As an intermediate case, Naso et al. [65] take up the argument that the conservation of some Casimirs is broken by small-scale forcing and dissipation, but instead of prescribing a prior small-scale vorticity distribution, they suggest that the relevant invariants to keep are determined directly by forcing and dissipation (which, on average, equilibrate so that the system reaches a quasi-stationary state). They show that maximizing the Miller-Robert-Sommeria entropy with fixed energy, circulation, angular momentum and fine-grained enstrophy is equivalent (for what concerns the macroscopic flow) to minimizing the coarse-grained enstrophy at fixed energy, circulation and angular momentum. Furthermore, the fluctuations around this macroscopic flow are gaussian.

Note that one does not necessarily need to justify physically the linear relationship: we may argue that we are just studying a subset of the huge and notoriously difficult to compute class of MRS statistical equilibria.

In the following sections, we shall study the mean equilibrium flow for the quasi-geostrophic equations on the sphere based on these equivalent formulations of the variational problem: we use the generalized entropy where is the area of the unit sphere3, and we consider maxima of this functional with fixed energy , circulation and angular momentum . Hence, our study is restricted to the case of a linear relationship. Note that from the physical point of view, it is not an irrelevant restriction as a large class of geophysical flows are described by linear relationships, like the Fofonoff flows in oceanography [85]. Besides, a strong point is that, in this limit, as we will see in the following sections, the analytical methods allow us to study a large family of metastable states that may be relevant for the atmosphere.

2.5 Statistical ensembles and variational problems

In this study, we shall consider the maximization of the generalized entropy , as explained in the previous section, with either fixed energy and circulation, or fixed energy, circulation, and angular momentum. The corresponding variational problems can be written as

(21)

and

(22)

These constrained variational problems correspond to the microcanonical ensemble and the function is called the entropy. We shall also consider the dual variational problems with relaxed constraints

(23)

and

(24)

In both cases, the corresponding statistical ensemble will be termed grand-canonical4. The function will be called grand-potential in both cases5.

Clearly, the critical points of the microcanonical and grand-canonical variational problems are the same, due to the Lagrange multiplier theorem. However the nature of these critical points (maximum, minimum, saddle point) can differ. Nevertheless, it is straightforward to convince oneself that a maximum of the relaxed variational problem is also a maximum of the constrained variational problem (grand-canonical stability implies microcanonical stability) and that a saddle point of the constrained variational problem is necessarily a saddle point of the relaxed variational problem (microcanonical instability implies grand-canonical instability). More detailed relationships between the constrained and relaxed variational problems can be found in [36, 37, 82, 74].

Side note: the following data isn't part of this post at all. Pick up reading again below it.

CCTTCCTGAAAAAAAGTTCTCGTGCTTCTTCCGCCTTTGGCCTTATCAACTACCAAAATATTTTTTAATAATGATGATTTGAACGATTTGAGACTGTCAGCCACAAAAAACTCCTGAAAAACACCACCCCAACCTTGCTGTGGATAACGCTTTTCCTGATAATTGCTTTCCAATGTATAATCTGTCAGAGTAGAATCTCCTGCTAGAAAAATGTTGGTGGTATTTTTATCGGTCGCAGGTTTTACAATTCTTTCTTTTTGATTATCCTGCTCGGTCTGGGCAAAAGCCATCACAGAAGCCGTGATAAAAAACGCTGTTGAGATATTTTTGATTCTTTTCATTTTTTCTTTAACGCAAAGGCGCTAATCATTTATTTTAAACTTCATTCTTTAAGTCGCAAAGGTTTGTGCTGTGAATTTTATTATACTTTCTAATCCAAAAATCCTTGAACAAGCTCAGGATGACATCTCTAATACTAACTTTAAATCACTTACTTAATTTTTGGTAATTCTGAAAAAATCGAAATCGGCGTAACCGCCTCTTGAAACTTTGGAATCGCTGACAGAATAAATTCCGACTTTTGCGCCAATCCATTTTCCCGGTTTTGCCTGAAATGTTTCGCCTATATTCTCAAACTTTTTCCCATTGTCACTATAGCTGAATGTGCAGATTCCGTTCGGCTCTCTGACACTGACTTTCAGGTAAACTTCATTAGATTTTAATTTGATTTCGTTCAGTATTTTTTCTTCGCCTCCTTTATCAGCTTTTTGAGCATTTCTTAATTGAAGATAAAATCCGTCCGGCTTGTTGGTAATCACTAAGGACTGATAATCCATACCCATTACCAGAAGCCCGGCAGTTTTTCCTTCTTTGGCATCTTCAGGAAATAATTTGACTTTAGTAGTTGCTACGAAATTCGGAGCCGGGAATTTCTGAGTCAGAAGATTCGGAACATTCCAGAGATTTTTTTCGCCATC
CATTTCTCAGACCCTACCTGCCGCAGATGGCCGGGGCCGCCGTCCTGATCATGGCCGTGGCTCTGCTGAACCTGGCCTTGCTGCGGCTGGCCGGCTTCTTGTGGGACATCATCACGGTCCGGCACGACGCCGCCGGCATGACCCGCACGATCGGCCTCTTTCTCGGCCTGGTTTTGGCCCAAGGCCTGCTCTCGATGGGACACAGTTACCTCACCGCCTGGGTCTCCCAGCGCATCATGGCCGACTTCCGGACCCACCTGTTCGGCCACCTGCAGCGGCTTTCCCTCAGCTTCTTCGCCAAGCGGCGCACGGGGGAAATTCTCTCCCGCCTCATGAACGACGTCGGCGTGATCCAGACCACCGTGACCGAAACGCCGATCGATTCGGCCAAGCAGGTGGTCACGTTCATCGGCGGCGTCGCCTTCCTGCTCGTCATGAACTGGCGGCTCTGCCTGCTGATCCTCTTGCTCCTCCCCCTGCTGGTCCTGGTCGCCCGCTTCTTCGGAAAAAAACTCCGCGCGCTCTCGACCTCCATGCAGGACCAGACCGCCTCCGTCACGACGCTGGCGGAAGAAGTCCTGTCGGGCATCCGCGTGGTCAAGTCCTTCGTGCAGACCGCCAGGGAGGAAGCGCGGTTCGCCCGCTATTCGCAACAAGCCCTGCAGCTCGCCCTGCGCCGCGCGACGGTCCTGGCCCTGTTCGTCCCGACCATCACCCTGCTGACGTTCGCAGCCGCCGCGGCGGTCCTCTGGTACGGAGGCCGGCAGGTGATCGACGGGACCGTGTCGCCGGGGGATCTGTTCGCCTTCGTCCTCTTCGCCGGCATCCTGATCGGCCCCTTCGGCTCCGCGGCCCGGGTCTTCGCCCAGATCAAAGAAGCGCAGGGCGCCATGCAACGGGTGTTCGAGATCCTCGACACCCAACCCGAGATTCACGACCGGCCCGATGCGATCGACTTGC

It is thus possible that a maximum in the constrained variational problem (that is an equilibrium state in the microcanonical ensemble) may not be reached in the grand-canonical ensemble. Such a situation happens when no grand-canonical equilibrium has the prescribed energy, circulation, and angular momentum if relevant. In this case, we speak of ensemble inequivalence. More precisely, we have just described ensemble inequivalence at the macrostate level [36, 86]. Another characterization of ensemble inequivalence, referred to as ensemble inequivalence at the thermodynamic level, is linked to the concavity of the entropy [36, 37, 86]. Indeed, the functions and are linked by Legendre-Fenchel transformations. Using convex analysis [87], it can be proved that the transformation is invertible only when is a concave function. A particular indicator of ensemble inequivalence is the microcanonical specific heat. It is easily proved that when computed with the grand-canonical probability distribution, the specific heat is always positive. On the other hand, no such result holds in the microcanonical ensemble. Thus, a negative microcanonical specific heat indicates ensemble inequivalence [88, 89, 90, 41].

In practice, the microcanonical ensemble is the natural one to treat problems where the system is large enough to be considered isolated, as in astrophysics or geophysical flows. Yet, it is always more convenient mathematically to deal with a relaxed variational problem than directly with the constrained variational problem. For this reason, it is customary to consider canonical or grand-canonical ensembles even in these cases. Meanwhile, one must keep in mind that the physical interpretation of the canonical or grand-canonical ensemble may not be straightforward. In our case, it is not easy to see what physical object would play the role of a reservoir of energy, circulation or angular momentum. In other words, it is not clear how the Lagrange multipliers and are fixed, and which physical quantity they represent. Strictly speaking, the canonical and grand-canonical ensembles are physically relevant only when they are equivalent with the microcanonical ensemble (or when there is a good physical reason to be otherwise). On the contrary, the microcanonical ensemble is always physically relevant.

Remark: We have justified the variational principles (21)-(24) as conditions of thermodynamical stability. We note that the very same variational principles can also be interpreted as sufficient conditions of nonlinear dynamical stability with respect to the QG equations [37, 74]. Therefore, the stable states that we shall determine are both dynamically and thermodynamically stable.